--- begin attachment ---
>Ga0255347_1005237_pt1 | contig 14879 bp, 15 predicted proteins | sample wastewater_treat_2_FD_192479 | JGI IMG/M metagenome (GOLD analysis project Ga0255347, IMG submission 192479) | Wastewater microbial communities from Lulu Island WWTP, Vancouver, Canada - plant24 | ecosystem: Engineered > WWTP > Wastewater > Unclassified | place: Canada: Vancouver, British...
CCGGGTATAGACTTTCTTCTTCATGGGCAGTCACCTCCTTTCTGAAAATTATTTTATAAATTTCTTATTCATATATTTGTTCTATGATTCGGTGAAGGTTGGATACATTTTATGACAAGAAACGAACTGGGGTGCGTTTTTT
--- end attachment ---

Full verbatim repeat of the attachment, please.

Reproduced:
>Ga0255347_1005237_pt1 | contig 14879 bp, 15 predicted proteins | sample wastewater_treat_2_FD_192479 | JGI IMG/M metagenome (GOLD analysis project Ga0255347, IMG submission 192479) | Wastewater microbial communities from Lulu Island WWTP, Vancouver, Canada - plant24 | ecosystem: Engineered > WWTP > Wastewater > Unclassified | place: Canada: Vancouver, British...
CCGGGTATAGACTTTCTTCTTCATGGGCAGTCACCTCCTTTCTGAAAATTATTTTATAAATTTCTTATTCATATATTTGTTCTATGATTCGGTGAAGGTTGGATACATTTTATGACAAGAAACGAACTGGGGTGCGTTTTTT